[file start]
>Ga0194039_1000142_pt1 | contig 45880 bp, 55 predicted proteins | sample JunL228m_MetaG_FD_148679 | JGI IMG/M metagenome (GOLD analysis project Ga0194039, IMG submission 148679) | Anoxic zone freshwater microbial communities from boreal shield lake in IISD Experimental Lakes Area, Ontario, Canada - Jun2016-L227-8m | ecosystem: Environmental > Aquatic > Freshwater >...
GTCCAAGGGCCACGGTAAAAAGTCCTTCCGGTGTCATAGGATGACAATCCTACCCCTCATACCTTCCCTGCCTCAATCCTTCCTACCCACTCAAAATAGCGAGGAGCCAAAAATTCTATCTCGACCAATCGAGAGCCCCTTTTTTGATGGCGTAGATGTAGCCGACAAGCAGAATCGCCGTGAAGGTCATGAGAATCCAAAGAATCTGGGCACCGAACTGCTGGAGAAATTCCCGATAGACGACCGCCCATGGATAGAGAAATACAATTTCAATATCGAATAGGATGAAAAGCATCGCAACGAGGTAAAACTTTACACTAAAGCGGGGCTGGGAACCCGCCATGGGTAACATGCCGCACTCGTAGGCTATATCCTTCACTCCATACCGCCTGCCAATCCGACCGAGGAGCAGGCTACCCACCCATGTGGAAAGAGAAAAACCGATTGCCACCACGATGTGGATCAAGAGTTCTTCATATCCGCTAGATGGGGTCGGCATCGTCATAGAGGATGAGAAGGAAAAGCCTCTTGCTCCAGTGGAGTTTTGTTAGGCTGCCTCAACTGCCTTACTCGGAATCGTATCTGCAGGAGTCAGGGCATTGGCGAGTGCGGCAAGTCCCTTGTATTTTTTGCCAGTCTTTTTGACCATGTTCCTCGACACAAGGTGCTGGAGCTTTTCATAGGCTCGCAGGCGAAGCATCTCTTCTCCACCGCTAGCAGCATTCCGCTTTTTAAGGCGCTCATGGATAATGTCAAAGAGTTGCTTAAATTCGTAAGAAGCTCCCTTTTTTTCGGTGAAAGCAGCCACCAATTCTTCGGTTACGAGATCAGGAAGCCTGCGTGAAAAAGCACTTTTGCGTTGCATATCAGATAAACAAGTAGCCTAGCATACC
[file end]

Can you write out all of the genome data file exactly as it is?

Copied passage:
>Ga0194039_1000142_pt1 | contig 45880 bp, 55 predicted proteins | sample JunL228m_MetaG_FD_148679 | JGI IMG/M metagenome (GOLD analysis project Ga0194039, IMG submission 148679) | Anoxic zone freshwater microbial communities from boreal shield lake in IISD Experimental Lakes Area, Ontario, Canada - Jun2016-L227-8m | ecosystem: Environmental > Aquatic > Freshwater >...
GTCCAAGGGCCACGGTAAAAAGTCCTTCCGGTGTCATAGGATGACAATCCTACCCCTCATACCTTCCCTGCCTCAATCCTTCCTACCCACTCAAAATAGCGAGGAGCCAAAAATTCTATCTCGACCAATCGAGAGCCCCTTTTTTGATGGCGTAGATGTAGCCGACAAGCAGAATCGCCGTGAAGGTCATGAGAATCCAAAGAATCTGGGCACCGAACTGCTGGAGAAATTCCCGATAGACGACCGCCCATGGATAGAGAAATACAATTTCAATATCGAATAGGATGAAAAGCATCGCAACGAGGTAAAACTTTACACTAAAGCGGGGCTGGGAACCCGCCATGGGTAACATGCCGCACTCGTAGGCTATATCCTTCACTCCATACCGCCTGCCAATCCGACCGAGGAGCAGGCTACCCACCCATGTGGAAAGAGAAAAACCGATTGCCACCACGATGTGGATCAAGAGTTCTTCATATCCGCTAGATGGGGTCGGCATCGTCATAGAGGATGAGAAGGAAAAGCCTCTTGCTCCAGTGGAGTTTTGTTAGGCTGCCTCAACTGCCTTACTCGGAATCGTATCTGCAGGAGTCAGGGCATTGGCGAGTGCGGCAAGTCCCTTGTATTTTTTGCCAGTCTTTTTGACCATGTTCCTCGACACAAGGTGCTGGAGCTTTTCATAGGCTCGCAGGCGAAGCATCTCTTCTCCACCGCTAGCAGCATTCCGCTTTTTAAGGCGCTCATGGATAATGTCAAAGAGTTGCTTAAATTCGTAAGAAGCTCCCTTTTTTTCGGTGAAAGCAGCCACCAATTCTTCGGTTACGAGATCAGGAAGCCTGCGTGAAAAAGCACTTTTGCGTTGCATATCAGATAAACAAGTAGCCTAGCATACC